Today, Washington’s State Senate released a no-new taxes budget for the 2013-15 biennium. The Senate’s proposed budget does increase funding for education – at least in selected areas. But without any new funding, it does so at the expense of pretty much everything else. Low income working parents would lose childcare, disabled adults and homeless families would lose critical support, and public employees, including teachers, would continue to be squeezed.
But there is a glimmer of good news: The Senate budget does not roll back paid leave protections vital to working families.
It may not seem like much, but the silence of the Senate’s budget on paid leave is thanks to an outpouring of public support for paid leave protections for working families and the good work of all the members of Washington’s Work and Family Coalition.
We’ve made some progress in Washington over the past few years, passing a family and medical leave insurance bill in 2007 and Paid Sick and Safe Leave standards in the city of Seattle. This year, both were under threat in Olympia, and it seemed likely the caucus controlling the Senate would demand repeal of FMLI and restriction of city sick leave laws in exchange for passing a state budget.
Family and medical leave insurance was adopted in 2007. Because of the recession, implementation was postponed from 2009 to 2015. This year, two competing bills were introduced: SB 5159, supported by leaders of the majority caucus, would have repealed the program. SB 5292/HB 1457, supported by Washington’s Work and Family Coalition, would fund and implement an expanded program.
Competing bills on paid sick leave standards were also introduced this year. SB 5726 and 5728 would restrict or prohibit local governments from adopting paid sick leave standards, while SB 5594/ HB 1313 would extend the standards adopted in Seattle to all people working in the state. SB 5726 passed the Senate, but died in the House.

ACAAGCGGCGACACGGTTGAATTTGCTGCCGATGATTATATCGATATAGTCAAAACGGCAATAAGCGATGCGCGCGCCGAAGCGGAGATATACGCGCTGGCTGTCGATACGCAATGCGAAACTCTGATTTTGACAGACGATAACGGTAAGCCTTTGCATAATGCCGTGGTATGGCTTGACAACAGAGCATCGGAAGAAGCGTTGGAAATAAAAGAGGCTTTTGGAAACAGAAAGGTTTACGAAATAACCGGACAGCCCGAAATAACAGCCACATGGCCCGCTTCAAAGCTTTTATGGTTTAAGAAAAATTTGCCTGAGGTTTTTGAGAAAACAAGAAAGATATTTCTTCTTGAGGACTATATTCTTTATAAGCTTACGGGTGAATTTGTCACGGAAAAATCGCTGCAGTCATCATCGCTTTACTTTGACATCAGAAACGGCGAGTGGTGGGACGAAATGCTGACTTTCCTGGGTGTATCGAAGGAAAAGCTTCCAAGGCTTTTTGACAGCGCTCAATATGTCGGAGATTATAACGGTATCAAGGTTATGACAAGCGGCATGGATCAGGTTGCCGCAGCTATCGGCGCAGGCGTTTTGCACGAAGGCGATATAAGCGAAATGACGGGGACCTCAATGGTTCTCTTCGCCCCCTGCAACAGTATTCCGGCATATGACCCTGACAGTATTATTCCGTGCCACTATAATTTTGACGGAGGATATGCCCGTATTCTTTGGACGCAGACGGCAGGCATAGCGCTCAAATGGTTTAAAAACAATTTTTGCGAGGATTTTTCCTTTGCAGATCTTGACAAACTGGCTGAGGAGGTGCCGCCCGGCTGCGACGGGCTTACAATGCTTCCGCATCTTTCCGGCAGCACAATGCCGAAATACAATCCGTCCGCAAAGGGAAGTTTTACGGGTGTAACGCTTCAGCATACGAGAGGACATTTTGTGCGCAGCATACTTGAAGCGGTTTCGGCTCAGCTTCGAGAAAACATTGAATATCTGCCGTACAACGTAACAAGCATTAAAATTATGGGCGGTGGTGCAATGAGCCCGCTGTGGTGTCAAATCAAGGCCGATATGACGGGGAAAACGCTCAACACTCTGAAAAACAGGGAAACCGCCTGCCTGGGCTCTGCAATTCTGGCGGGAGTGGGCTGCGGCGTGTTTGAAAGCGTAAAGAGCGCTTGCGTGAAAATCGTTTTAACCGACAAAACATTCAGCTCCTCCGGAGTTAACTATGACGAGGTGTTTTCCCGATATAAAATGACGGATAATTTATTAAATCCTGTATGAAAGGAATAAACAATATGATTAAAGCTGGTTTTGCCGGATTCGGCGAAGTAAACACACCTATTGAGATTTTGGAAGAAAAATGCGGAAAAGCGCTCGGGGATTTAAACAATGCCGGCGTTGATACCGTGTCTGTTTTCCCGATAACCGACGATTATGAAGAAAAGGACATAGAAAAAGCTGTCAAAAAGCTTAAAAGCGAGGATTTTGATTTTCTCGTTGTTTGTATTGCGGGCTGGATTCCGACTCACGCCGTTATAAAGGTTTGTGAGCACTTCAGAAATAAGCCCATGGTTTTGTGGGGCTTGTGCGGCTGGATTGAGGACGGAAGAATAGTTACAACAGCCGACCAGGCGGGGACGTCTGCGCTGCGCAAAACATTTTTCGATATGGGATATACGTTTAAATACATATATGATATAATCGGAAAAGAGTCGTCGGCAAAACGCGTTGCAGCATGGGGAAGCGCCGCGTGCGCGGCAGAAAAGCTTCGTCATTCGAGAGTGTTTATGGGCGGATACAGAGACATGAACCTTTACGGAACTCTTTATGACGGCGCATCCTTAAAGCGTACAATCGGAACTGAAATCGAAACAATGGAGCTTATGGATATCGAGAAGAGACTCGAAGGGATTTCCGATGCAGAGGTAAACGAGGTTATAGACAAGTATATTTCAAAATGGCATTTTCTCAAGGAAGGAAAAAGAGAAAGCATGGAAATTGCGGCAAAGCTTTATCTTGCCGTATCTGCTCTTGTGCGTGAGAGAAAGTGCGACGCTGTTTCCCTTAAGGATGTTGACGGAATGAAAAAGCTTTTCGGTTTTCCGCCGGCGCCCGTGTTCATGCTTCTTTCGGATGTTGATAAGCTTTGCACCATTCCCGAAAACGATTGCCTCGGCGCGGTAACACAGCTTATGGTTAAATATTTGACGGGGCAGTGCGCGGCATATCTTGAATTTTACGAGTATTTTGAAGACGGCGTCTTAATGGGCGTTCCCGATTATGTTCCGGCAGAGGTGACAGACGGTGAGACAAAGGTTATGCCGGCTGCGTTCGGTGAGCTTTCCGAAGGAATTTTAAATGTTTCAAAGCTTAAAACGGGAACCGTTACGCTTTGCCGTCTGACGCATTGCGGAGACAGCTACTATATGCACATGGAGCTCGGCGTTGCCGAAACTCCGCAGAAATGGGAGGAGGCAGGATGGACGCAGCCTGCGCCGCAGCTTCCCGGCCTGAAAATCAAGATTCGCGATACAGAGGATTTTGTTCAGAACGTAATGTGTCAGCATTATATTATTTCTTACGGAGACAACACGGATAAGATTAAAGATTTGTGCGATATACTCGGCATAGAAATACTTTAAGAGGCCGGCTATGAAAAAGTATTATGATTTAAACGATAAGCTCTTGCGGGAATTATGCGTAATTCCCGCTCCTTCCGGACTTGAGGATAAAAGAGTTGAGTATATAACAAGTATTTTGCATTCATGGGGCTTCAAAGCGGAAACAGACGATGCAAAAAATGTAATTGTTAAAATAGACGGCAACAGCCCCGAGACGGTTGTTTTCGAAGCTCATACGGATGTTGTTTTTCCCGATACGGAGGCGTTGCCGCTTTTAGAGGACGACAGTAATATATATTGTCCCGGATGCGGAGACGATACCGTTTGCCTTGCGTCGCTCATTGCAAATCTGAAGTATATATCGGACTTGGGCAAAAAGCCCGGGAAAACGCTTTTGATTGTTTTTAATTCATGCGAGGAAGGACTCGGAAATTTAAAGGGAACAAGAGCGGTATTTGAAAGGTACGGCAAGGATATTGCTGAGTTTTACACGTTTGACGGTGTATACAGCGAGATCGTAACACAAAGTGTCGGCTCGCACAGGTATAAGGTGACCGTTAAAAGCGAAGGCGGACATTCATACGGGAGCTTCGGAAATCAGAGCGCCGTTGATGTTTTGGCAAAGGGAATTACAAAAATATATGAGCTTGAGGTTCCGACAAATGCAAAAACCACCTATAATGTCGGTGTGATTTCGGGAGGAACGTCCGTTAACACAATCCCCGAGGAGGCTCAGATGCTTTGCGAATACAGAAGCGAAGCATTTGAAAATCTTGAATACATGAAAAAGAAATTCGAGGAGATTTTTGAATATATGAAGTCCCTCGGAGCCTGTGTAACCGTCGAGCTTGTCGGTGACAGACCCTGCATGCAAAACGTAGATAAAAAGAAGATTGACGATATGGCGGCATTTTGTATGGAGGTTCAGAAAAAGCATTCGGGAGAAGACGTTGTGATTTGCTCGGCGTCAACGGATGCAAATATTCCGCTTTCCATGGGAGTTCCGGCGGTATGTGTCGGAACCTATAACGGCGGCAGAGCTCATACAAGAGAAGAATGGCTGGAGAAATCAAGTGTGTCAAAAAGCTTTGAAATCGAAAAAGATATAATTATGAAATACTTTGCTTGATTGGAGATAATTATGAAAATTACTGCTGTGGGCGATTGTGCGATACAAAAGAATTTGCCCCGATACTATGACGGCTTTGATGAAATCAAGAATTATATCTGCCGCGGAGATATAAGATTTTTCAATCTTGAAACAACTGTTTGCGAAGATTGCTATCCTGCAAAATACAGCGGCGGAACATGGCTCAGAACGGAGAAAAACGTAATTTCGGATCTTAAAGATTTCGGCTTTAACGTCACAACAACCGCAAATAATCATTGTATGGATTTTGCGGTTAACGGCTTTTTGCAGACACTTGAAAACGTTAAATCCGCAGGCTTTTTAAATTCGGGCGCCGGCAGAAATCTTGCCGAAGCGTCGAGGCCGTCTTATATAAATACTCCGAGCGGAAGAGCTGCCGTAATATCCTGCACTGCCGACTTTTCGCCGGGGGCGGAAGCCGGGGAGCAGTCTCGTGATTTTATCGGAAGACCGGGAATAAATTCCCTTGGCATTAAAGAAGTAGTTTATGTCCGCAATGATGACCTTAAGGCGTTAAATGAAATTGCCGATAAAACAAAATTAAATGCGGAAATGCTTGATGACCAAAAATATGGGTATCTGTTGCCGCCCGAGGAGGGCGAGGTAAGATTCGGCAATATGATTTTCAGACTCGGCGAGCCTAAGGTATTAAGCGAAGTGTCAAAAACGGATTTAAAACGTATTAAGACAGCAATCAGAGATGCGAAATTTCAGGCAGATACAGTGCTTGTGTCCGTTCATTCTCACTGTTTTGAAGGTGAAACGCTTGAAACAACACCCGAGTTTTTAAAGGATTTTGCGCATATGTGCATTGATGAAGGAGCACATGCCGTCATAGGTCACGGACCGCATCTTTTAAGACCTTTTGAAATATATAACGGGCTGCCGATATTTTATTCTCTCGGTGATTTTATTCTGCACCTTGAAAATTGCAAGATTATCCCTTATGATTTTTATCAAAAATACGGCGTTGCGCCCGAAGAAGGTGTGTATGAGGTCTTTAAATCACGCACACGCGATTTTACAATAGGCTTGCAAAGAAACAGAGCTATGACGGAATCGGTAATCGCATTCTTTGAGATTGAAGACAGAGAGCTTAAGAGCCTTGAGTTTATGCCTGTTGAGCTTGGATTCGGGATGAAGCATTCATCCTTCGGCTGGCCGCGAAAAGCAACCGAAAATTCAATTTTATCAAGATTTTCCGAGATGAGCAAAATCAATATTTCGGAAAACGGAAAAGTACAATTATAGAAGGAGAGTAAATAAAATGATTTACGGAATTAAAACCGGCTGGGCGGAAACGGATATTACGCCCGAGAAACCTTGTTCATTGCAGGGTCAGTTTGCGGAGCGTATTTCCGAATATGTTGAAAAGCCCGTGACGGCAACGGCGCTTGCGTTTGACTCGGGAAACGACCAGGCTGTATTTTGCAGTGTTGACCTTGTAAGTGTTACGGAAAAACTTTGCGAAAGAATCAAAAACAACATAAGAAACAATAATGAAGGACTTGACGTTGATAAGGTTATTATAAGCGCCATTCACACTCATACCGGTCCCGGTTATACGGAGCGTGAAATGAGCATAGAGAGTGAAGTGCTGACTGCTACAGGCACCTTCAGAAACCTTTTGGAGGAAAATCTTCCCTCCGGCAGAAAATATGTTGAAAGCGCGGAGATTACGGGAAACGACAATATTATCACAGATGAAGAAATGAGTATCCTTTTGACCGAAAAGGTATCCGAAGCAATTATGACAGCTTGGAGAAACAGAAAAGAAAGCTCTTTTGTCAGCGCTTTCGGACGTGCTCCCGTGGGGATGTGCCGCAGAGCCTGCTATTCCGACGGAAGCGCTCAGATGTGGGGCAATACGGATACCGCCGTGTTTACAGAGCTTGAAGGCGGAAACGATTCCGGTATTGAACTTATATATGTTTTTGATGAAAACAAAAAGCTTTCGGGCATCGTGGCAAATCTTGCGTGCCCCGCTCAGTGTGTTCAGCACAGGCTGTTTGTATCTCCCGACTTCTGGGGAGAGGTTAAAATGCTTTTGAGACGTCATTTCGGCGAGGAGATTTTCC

The Senate budget doesn’t include any funding to begin start-up work on family and medical leave insurance, but doesn’t eliminate it either. The documents explaining the budget and related policies are also silent about restricting paid sick leave.
In previous years, key members of the Senate “Majority Coalition” demanded repeal of family leave, but they did not hold power then. Now they do. However, after the strong show of public support for paid leave policies, apparently Senate leaders thought better of undermining protections for working families.
Of course, until the budget is finally adopted and legislators leave Olympia, anything could happen, so stay tuned.
Meanwhile, the state really does need new revenue for the 2013-15 biennium. Our creaky, 1930-style tax system was struggling before the even recession hit. Over the past 4 years, the legislature has slashed funding of higher education, the social safety net, homecare services for seniors and disabled people, and even K-12 education. Just to maintain this lower level of essential services would require finding $1.2 billion more than our existing tax structure is expected to produce. On top of that, the Supreme Court has ordered the state to substantially increase funding for public schools – starting now.
Governor Inslee started on the right path last week with a modest proposal to continue expiring surcharges on beer and service businesses (such as lawyers and accountants), and to end a handful of the more than 600 special tax breaks. Along with some fund transfers and other actions, these new revenues allowed Inslee to propose $1.3 billion in additional funding for education, from preschool through university. Still, Inslee’s budget made further cuts that would harm individuals and families across the state.
The Senate chose to ignore the Governor’s advice and protect corporate interests over Washington’s children and families. We can and should do better as a state.